As a therapist, much of my work centers on helping people negotiate problems and challenges in their relationships. With the current divorce rate so high, one might think there is little hope and optimism for marriage and intimate relationships to be successful. My own knowledge and understanding of intimate relationships helps me to see their potential to be rewarding, fulfilling, and successful. For each of us, our success with intimate relationships is largely the result of our awareness and our choices.
There is a lot of confusion and false assumptions about the purpose of intimate relationships. Some people just get into relationships for the wrong reasons. Here is what I think relationships are, and are not.
What relationships are not:
Not meant to meet your every need and desire Not a project to change someone into what you want them to be Not a solution for boredom, loneliness or any other personal problem you have ignored Not a drug to substitute for your addictive tendencies Not a replacement for doing nothing with your life Not something to take for granted
What relationships are:
An opportunity for each partner to change and grow as a person An opportunity to learn that the “us” is more important than the “me”. An opportunity to learn how to be vulnerable with your feelings A opportunity to experience love, trust, and long-term commitment An opportunity to learn the art of giving and receiving An opportunity for both partners to be mirrors for each other, the goal being clarity of oneself
It’s also important to realize that positive, rewarding, and fulfilling relationships don’t just happen or are the result of blind luck or good fortune. We make them happen. The relationship we experience from start to finish is the result of hard work and maintenance. Yes, maintenance! Have you noticed how some people spend more time maintaining their houses, cars, and expensive toys than their marriage or intimate partnership. If you neglect the routine maintenance on your car, it will break down eventually and possible leave you stranded somewhere. So regular maintenance in your partnerships only makes good sense. This often occurs in small everyday actions between partners. Like expressing appreciations for doing the dishes, washing the car, getting the groceries, doing the taxes, etc. And appreciating your partners best qualities like their kindness, their intelligence, their common sense, or their generosity.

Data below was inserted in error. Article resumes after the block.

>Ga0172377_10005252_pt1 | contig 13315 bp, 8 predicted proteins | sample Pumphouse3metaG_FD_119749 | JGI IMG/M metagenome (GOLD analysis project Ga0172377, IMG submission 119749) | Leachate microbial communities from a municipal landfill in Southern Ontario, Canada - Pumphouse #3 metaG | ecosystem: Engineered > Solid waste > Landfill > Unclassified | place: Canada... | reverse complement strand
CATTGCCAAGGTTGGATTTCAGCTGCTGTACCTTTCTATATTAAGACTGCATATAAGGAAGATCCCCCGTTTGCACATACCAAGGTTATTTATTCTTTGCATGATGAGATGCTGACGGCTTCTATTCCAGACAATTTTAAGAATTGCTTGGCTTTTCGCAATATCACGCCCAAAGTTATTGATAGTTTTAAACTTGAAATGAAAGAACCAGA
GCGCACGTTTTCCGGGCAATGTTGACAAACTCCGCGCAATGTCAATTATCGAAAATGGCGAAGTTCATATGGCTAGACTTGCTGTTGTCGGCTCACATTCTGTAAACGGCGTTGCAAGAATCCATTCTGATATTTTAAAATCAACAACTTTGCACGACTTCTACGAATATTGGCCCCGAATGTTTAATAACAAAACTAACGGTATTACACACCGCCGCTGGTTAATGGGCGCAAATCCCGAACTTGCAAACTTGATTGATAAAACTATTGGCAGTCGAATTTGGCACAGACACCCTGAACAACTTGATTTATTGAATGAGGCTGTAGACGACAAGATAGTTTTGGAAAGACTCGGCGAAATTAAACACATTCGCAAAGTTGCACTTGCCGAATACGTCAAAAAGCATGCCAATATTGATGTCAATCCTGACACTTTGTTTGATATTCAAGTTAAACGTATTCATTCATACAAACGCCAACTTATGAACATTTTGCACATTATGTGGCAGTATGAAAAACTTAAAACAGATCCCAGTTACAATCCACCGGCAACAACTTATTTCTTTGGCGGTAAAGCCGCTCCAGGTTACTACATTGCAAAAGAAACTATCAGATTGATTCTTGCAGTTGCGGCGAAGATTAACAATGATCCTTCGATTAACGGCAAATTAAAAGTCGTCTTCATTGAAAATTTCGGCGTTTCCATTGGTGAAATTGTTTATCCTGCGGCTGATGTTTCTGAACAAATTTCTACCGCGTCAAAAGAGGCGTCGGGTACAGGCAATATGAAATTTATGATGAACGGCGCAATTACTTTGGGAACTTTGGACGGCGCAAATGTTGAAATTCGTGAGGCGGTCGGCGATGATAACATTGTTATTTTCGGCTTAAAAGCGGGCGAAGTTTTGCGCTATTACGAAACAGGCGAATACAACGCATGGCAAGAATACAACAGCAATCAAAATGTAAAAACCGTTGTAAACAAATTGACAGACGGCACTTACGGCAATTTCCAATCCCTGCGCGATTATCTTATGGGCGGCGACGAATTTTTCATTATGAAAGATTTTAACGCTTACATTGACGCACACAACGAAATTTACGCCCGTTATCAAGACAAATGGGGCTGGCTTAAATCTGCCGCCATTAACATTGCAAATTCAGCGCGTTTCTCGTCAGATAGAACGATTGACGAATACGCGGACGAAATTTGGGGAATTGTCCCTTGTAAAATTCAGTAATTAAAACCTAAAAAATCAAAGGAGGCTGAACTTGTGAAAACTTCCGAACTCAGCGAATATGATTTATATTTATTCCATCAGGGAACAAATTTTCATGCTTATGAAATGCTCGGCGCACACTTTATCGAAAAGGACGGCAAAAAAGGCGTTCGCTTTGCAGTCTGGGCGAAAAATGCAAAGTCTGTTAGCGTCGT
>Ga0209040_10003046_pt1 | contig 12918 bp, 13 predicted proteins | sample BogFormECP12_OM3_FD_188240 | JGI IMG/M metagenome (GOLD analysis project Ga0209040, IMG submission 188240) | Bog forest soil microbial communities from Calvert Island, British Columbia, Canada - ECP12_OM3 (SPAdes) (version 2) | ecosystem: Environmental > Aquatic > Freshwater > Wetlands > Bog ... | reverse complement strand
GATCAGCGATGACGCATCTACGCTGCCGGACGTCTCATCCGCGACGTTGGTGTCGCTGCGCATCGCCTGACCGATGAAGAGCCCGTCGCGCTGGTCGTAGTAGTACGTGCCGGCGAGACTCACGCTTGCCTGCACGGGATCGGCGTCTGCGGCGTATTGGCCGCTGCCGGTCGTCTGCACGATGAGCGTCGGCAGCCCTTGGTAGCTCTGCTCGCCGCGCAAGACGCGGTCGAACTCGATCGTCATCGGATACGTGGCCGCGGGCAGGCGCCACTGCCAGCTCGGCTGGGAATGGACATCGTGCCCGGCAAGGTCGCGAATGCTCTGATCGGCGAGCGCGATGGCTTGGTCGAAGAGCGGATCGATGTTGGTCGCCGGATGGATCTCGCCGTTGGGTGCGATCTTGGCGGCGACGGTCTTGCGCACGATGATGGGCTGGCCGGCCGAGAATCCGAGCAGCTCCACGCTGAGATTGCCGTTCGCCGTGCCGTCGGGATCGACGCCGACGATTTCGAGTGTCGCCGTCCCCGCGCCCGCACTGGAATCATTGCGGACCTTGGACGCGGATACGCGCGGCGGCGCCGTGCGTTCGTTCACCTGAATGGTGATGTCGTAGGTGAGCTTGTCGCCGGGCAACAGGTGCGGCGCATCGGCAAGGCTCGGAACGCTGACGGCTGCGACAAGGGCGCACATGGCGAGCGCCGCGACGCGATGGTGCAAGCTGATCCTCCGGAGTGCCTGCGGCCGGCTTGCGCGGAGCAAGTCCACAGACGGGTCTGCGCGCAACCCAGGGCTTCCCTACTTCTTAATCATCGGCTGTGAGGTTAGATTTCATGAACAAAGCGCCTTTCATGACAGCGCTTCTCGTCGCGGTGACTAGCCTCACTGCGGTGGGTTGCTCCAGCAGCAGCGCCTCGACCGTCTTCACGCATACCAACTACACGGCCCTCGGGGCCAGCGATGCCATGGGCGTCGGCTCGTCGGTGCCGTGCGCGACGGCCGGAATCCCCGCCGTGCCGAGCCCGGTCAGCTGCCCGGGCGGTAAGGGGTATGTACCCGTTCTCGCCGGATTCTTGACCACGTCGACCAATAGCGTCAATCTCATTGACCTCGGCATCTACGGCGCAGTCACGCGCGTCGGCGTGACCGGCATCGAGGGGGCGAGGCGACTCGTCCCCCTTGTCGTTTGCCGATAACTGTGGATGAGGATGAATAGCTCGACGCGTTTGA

There are tons of books about marriage and relationships but I want to mention only one that I use when working with couples. The Seven Principles of Successful Marriages by John Gottman is one of the closely guarded secrets of therapists and those who work with couples. It is based on sound research and I highly recommend it. With the first day of Spring just occurring, consider giving your relationship a tune-up. A little maintenance can go a long way in keeping your relationship running smoothly for years to come. Happy Spring!
Written by John Johnson